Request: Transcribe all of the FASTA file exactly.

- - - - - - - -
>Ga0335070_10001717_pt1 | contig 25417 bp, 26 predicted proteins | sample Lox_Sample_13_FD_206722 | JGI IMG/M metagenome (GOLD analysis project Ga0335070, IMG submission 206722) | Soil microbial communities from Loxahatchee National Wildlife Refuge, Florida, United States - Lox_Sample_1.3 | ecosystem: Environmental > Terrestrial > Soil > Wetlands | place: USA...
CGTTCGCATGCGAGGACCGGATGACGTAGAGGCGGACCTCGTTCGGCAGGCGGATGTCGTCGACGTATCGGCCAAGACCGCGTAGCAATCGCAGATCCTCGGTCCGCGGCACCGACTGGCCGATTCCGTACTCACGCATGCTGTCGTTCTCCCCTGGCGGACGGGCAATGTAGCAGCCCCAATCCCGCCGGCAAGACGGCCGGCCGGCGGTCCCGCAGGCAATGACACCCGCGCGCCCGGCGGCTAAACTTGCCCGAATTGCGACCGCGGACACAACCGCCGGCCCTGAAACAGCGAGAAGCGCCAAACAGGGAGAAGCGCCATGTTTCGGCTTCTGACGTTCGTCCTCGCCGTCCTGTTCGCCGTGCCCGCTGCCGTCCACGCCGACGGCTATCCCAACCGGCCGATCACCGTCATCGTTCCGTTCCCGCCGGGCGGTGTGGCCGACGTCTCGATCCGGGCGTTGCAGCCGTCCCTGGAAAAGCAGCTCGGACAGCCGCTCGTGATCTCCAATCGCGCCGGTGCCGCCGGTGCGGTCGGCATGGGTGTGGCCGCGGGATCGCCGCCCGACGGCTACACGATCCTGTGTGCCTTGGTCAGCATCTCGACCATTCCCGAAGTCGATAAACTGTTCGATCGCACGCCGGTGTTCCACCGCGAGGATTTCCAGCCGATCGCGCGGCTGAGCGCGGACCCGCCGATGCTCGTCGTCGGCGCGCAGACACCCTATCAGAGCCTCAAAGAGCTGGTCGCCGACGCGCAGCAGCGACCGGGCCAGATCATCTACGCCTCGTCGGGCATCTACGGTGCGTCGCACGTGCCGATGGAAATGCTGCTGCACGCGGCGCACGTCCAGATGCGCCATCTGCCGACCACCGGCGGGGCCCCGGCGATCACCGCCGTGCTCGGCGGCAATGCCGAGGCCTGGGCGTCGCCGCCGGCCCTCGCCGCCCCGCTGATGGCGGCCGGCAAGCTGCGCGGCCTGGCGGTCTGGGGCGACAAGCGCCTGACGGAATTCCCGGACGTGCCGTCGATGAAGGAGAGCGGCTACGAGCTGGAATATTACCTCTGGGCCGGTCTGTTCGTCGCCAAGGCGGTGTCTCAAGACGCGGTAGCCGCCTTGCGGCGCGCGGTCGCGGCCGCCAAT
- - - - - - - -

>Ga0335070_10001717_pt1 | contig 25417 bp, 26 predicted proteins | sample Lox_Sample_13_FD_206722 | JGI IMG/M metagenome (GOLD analysis project Ga0335070, IMG submission 206722) | Soil microbial communities from Loxahatchee National Wildlife Refuge, Florida, United States - Lox_Sample_1.3 | ecosystem: Environmental > Terrestrial > Soil > Wetlands | place: USA...
CGTTCGCATGCGAGGACCGGATGACGTAGAGGCGGACCTCGTTCGGCAGGCGGATGTCGTCGACGTATCGGCCAAGACCGCGTAGCAATCGCAGATCCTCGGTCCGCGGCACCGACTGGCCGATTCCGTACTCACGCATGCTGTCGTTCTCCCCTGGCGGACGGGCAATGTAGCAGCCCCAATCCCGCCGGCAAGACGGCCGGCCGGCGGTCCCGCAGGCAATGACACCCGCGCGCCCGGCGGCTAAACTTGCCCGAATTGCGACCGCGGACACAACCGCCGGCCCTGAAACAGCGAGAAGCGCCAAACAGGGAGAAGCGCCATGTTTCGGCTTCTGACGTTCGTCCTCGCCGTCCTGTTCGCCGTGCCCGCTGCCGTCCACGCCGACGGCTATCCCAACCGGCCGATCACCGTCATCGTTCCGTTCCCGCCGGGCGGTGTGGCCGACGTCTCGATCCGGGCGTTGCAGCCGTCCCTGGAAAAGCAGCTCGGACAGCCGCTCGTGATCTCCAATCGCGCCGGTGCCGCCGGTGCGGTCGGCATGGGTGTGGCCGCGGGATCGCCGCCCGACGGCTACACGATCCTGTGTGCCTTGGTCAGCATCTCGACCATTCCCGAAGTCGATAAACTGTTCGATCGCACGCCGGTGTTCCACCGCGAGGATTTCCAGCCGATCGCGCGGCTGAGCGCGGACCCGCCGATGCTCGTCGTCGGCGCGCAGACACCCTATCAGAGCCTCAAAGAGCTGGTCGCCGACGCGCAGCAGCGACCGGGCCAGATCATCTACGCCTCGTCGGGCATCTACGGTGCGTCGCACGTGCCGATGGAAATGCTGCTGCACGCGGCGCACGTCCAGATGCGCCATCTGCCGACCACCGGCGGGGCCCCGGCGATCACCGCCGTGCTCGGCGGCAATGCCGAGGCCTGGGCGTCGCCGCCGGCCCTCGCCGCCCCGCTGATGGCGGCCGGCAAGCTGCGCGGCCTGGCGGTCTGGGGCGACAAGCGCCTGACGGAATTCCCGGACGTGCCGTCGATGAAGGAGAGCGGCTACGAGCTGGAATATTACCTCTGGGCCGGTCTGTTCGTCGCCAAGGCGGTGTCTCAAGACGCGGTAGCCGCCTTGCGGCGCGCGGTCGCGGCCGCCAAT